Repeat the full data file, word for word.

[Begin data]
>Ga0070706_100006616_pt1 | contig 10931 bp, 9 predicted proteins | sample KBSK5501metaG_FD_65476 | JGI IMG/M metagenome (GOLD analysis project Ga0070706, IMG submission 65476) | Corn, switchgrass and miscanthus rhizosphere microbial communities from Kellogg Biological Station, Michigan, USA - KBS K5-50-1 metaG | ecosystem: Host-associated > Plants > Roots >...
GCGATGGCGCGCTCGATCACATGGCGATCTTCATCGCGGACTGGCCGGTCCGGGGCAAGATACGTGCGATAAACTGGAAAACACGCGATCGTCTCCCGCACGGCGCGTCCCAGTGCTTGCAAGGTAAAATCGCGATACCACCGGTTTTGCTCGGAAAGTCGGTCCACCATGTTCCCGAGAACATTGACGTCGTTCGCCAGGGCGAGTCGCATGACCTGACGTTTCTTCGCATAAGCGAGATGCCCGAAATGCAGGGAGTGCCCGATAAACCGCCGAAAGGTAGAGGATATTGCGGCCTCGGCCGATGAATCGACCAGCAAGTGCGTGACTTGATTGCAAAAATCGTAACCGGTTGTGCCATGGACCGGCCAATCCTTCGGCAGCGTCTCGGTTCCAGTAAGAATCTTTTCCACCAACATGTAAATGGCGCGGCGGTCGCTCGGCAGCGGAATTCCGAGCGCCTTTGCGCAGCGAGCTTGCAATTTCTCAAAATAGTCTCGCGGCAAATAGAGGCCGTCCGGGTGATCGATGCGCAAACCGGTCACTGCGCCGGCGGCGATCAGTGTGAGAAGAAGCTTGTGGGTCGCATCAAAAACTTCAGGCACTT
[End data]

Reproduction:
>Ga0070706_100006616_pt1 | contig 10931 bp, 9 predicted proteins | sample KBSK5501metaG_FD_65476 | JGI IMG/M metagenome (GOLD analysis project Ga0070706, IMG submission 65476) | Corn, switchgrass and miscanthus rhizosphere microbial communities from Kellogg Biological Station, Michigan, USA - KBS K5-50-1 metaG | ecosystem: Host-associated > Plants > Roots >...
GCGATGGCGCGCTCGATCACATGGCGATCTTCATCGCGGACTGGCCGGTCCGGGGCAAGATACGTGCGATAAACTGGAAAACACGCGATCGTCTCCCGCACGGCGCGTCCCAGTGCTTGCAAGGTAAAATCGCGATACCACCGGTTTTGCTCGGAAAGTCGGTCCACCATGTTCCCGAGAACATTGACGTCGTTCGCCAGGGCGAGTCGCATGACCTGACGTTTCTTCGCATAAGCGAGATGCCCGAAATGCAGGGAGTGCCCGATAAACCGCCGAAAGGTAGAGGATATTGCGGCCTCGGCCGATGAATCGACCAGCAAGTGCGTGACTTGATTGCAAAAATCGTAACCGGTTGTGCCATGGACCGGCCAATCCTTCGGCAGCGTCTCGGTTCCAGTAAGAATCTTTTCCACCAACATGTAAATGGCGCGGCGGTCGCTCGGCAGCGGAATTCCGAGCGCCTTTGCGCAGCGAGCTTGCAATTTCTCAAAATAGTCTCGCGGCAAATAGAGGCCGTCCGGGTGATCGATGCGCAAACCGGTCACTGCGCCGGCGGCGATCAGTGTGAGAAGAAGCTTGTGGGTCGCATCAAAAACTTCAGGCACTT